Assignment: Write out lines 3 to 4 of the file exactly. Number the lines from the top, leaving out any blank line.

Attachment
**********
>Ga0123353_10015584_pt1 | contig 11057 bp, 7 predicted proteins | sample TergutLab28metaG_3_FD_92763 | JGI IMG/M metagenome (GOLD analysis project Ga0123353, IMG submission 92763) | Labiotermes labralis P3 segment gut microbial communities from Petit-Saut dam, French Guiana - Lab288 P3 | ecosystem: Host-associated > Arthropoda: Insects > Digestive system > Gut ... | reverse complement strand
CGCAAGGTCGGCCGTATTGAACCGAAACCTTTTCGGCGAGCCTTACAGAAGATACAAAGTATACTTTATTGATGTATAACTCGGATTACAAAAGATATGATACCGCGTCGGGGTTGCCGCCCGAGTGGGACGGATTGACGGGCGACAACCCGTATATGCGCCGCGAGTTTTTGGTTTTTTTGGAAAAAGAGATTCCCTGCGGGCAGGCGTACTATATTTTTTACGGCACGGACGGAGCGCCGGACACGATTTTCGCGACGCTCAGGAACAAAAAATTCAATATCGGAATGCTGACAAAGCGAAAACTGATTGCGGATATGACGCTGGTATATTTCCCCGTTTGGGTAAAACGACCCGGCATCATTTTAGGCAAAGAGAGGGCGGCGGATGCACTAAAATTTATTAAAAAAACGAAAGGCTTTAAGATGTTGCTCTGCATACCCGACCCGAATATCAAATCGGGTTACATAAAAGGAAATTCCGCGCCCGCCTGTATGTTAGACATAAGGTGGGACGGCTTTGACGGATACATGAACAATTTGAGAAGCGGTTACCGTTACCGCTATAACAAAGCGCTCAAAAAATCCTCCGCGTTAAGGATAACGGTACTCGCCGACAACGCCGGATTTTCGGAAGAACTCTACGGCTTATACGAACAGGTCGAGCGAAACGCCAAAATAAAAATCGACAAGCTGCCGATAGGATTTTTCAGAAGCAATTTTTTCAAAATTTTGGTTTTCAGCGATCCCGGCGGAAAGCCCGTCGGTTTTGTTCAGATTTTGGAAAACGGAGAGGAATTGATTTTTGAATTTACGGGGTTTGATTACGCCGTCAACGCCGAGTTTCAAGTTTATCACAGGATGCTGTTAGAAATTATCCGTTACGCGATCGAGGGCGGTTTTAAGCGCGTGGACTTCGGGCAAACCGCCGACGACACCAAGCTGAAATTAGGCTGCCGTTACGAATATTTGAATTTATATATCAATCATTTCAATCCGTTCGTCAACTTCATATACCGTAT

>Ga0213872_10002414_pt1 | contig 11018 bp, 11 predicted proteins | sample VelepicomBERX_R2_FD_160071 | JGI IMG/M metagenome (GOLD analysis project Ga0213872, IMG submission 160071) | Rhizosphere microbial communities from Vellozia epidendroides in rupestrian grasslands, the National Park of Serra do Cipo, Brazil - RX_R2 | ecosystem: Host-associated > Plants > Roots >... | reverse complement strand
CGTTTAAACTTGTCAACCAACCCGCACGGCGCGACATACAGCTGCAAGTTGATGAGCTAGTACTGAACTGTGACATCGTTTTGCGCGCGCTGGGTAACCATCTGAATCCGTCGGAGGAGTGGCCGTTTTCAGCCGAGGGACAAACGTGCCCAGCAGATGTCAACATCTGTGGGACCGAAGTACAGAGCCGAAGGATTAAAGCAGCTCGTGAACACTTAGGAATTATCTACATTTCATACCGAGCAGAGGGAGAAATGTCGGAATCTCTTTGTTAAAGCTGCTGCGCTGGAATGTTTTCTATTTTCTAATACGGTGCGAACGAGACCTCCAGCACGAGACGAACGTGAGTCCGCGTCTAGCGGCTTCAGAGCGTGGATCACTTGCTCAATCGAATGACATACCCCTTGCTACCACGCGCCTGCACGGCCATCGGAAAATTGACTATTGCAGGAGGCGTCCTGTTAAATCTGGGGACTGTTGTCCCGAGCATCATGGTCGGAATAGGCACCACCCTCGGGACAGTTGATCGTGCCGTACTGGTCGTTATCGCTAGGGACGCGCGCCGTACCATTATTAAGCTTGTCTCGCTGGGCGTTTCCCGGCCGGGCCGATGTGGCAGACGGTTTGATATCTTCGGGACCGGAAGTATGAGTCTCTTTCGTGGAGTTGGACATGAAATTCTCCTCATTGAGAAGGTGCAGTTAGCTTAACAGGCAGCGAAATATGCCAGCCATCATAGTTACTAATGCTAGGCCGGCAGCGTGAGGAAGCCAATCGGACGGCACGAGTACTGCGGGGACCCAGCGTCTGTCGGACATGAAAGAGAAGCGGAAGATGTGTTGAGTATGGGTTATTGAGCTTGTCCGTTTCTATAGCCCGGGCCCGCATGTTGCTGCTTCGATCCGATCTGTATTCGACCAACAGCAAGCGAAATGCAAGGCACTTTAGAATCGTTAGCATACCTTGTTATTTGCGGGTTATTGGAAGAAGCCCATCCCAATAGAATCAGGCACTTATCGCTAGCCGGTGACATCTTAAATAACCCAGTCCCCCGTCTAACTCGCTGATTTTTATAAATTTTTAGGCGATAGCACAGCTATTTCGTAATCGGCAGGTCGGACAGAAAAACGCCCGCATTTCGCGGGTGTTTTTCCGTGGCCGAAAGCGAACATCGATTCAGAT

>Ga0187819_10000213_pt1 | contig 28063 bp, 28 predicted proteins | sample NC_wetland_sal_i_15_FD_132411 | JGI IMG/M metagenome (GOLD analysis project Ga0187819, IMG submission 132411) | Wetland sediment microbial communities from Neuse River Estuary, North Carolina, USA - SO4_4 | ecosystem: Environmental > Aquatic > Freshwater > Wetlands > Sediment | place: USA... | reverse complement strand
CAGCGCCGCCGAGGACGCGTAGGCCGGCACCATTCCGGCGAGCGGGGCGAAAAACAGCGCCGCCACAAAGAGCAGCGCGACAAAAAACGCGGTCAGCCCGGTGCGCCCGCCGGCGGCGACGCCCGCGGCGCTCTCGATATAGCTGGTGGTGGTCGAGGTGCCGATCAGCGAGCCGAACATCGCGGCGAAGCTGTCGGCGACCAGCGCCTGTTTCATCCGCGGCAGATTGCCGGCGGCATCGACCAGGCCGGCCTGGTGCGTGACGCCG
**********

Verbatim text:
>Ga0213872_10002414_pt1 | contig 11018 bp, 11 predicted proteins | sample VelepicomBERX_R2_FD_160071 | JGI IMG/M metagenome (GOLD analysis project Ga0213872, IMG submission 160071) | Rhizosphere microbial communities from Vellozia epidendroides in rupestrian grasslands, the National Park of Serra do Cipo, Brazil - RX_R2 | ecosystem: Host-associated > Plants > Roots >... | reverse complement strand
CGTTTAAACTTGTCAACCAACCCGCACGGCGCGACATACAGCTGCAAGTTGATGAGCTAGTACTGAACTGTGACATCGTTTTGCGCGCGCTGGGTAACCATCTGAATCCGTCGGAGGAGTGGCCGTTTTCAGCCGAGGGACAAACGTGCCCAGCAGATGTCAACATCTGTGGGACCGAAGTACAGAGCCGAAGGATTAAAGCAGCTCGTGAACACTTAGGAATTATCTACATTTCATACCGAGCAGAGGGAGAAATGTCGGAATCTCTTTGTTAAAGCTGCTGCGCTGGAATGTTTTCTATTTTCTAATACGGTGCGAACGAGACCTCCAGCACGAGACGAACGTGAGTCCGCGTCTAGCGGCTTCAGAGCGTGGATCACTTGCTCAATCGAATGACATACCCCTTGCTACCACGCGCCTGCACGGCCATCGGAAAATTGACTATTGCAGGAGGCGTCCTGTTAAATCTGGGGACTGTTGTCCCGAGCATCATGGTCGGAATAGGCACCACCCTCGGGACAGTTGATCGTGCCGTACTGGTCGTTATCGCTAGGGACGCGCGCCGTACCATTATTAAGCTTGTCTCGCTGGGCGTTTCCCGGCCGGGCCGATGTGGCAGACGGTTTGATATCTTCGGGACCGGAAGTATGAGTCTCTTTCGTGGAGTTGGACATGAAATTCTCCTCATTGAGAAGGTGCAGTTAGCTTAACAGGCAGCGAAATATGCCAGCCATCATAGTTACTAATGCTAGGCCGGCAGCGTGAGGAAGCCAATCGGACGGCACGAGTACTGCGGGGACCCAGCGTCTGTCGGACATGAAAGAGAAGCGGAAGATGTGTTGAGTATGGGTTATTGAGCTTGTCCGTTTCTATAGCCCGGGCCCGCATGTTGCTGCTTCGATCCGATCTGTATTCGACCAACAGCAAGCGAAATGCAAGGCACTTTAGAATCGTTAGCATACCTTGTTATTTGCGGGTTATTGGAAGAAGCCCATCCCAATAGAATCAGGCACTTATCGCTAGCCGGTGACATCTTAAATAACCCAGTCCCCCGTCTAACTCGCTGATTTTTATAAATTTTTAGGCGATAGCACAGCTATTTCGTAATCGGCAGGTCGGACAGAAAAACGCCCGCATTTCGCGGGTGTTTTTCCGTGGCCGAAAGCGAACATCGATTCAGAT